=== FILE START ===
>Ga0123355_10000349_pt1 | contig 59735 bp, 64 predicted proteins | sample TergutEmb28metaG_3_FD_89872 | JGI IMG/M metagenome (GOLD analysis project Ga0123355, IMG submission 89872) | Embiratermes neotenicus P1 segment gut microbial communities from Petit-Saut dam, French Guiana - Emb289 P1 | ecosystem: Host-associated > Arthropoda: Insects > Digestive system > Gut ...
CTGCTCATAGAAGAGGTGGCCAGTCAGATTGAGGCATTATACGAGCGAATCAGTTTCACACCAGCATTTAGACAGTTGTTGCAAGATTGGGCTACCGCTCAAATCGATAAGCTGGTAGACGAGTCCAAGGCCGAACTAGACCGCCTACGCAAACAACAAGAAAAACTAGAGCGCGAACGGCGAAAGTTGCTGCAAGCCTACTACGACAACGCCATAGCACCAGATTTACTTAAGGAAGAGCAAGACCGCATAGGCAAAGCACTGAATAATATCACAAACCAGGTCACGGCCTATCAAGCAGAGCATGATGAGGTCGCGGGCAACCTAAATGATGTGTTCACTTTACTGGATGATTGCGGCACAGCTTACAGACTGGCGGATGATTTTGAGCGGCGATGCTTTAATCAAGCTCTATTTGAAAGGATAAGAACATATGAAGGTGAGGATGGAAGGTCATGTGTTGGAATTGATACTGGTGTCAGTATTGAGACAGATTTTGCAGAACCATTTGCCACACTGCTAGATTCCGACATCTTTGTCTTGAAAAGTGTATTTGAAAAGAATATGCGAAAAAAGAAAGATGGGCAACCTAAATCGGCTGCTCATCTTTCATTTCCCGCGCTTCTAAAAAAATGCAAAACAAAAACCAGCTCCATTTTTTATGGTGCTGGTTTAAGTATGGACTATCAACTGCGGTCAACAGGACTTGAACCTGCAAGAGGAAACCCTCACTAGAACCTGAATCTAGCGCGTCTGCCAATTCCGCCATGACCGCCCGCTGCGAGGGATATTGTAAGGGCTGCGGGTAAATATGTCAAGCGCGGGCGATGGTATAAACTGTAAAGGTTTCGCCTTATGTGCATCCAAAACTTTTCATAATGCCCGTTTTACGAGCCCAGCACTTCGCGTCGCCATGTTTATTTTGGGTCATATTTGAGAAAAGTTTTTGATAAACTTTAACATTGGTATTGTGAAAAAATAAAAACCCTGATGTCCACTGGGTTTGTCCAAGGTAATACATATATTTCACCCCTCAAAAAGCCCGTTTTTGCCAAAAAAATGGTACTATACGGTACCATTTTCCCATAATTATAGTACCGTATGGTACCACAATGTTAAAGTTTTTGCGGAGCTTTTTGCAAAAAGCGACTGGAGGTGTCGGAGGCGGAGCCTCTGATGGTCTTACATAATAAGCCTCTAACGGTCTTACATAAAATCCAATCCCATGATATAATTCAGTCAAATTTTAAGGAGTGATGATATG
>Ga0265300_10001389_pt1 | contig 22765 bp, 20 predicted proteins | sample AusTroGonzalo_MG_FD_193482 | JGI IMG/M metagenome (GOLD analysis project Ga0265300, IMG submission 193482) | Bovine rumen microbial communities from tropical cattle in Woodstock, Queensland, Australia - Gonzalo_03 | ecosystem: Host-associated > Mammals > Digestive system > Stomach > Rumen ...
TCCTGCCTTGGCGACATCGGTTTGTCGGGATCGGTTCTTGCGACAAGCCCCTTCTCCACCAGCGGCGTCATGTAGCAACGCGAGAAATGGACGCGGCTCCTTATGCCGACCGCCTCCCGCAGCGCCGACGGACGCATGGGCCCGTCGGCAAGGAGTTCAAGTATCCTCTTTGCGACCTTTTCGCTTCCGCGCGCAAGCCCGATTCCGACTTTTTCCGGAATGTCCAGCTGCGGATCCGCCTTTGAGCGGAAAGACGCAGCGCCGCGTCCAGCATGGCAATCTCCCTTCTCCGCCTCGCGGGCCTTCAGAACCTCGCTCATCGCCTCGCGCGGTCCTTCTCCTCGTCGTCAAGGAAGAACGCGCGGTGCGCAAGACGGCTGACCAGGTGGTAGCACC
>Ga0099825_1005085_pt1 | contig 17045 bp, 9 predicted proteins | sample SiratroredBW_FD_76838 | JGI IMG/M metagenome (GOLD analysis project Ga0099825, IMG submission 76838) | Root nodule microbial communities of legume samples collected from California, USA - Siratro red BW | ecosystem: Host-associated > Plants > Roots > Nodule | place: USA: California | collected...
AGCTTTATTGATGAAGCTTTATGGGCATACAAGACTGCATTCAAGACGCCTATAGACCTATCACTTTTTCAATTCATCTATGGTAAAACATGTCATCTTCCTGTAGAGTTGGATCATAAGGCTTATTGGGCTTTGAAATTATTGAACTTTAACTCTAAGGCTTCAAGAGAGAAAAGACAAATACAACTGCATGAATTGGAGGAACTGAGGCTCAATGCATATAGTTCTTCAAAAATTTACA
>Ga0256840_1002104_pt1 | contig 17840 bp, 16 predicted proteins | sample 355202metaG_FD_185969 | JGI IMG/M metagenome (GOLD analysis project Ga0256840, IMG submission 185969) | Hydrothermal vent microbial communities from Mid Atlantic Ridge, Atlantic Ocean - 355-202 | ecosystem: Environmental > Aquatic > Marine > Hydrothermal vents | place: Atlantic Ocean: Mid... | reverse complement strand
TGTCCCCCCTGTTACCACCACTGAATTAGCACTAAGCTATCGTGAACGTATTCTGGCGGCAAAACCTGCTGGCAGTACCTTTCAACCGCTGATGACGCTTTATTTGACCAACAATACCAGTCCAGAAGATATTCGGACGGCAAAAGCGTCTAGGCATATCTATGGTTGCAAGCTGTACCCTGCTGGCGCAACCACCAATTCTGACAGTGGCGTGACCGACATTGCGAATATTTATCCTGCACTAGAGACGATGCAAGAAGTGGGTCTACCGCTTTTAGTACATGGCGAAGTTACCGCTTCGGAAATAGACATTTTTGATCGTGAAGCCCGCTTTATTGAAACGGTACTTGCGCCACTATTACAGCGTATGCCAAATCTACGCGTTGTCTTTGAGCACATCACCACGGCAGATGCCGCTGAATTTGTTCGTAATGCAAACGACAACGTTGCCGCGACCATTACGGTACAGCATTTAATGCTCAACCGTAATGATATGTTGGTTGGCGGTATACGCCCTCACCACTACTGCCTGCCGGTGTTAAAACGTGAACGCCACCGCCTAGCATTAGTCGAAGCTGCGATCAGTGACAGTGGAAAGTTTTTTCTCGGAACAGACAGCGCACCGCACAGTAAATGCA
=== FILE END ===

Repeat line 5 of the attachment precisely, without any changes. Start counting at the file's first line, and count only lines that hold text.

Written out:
>Ga0099825_1005085_pt1 | contig 17045 bp, 9 predicted proteins | sample SiratroredBW_FD_76838 | JGI IMG/M metagenome (GOLD analysis project Ga0099825, IMG submission 76838) | Root nodule microbial communities of legume samples collected from California, USA - Siratro red BW | ecosystem: Host-associated > Plants > Roots > Nodule | place: USA: California | collected...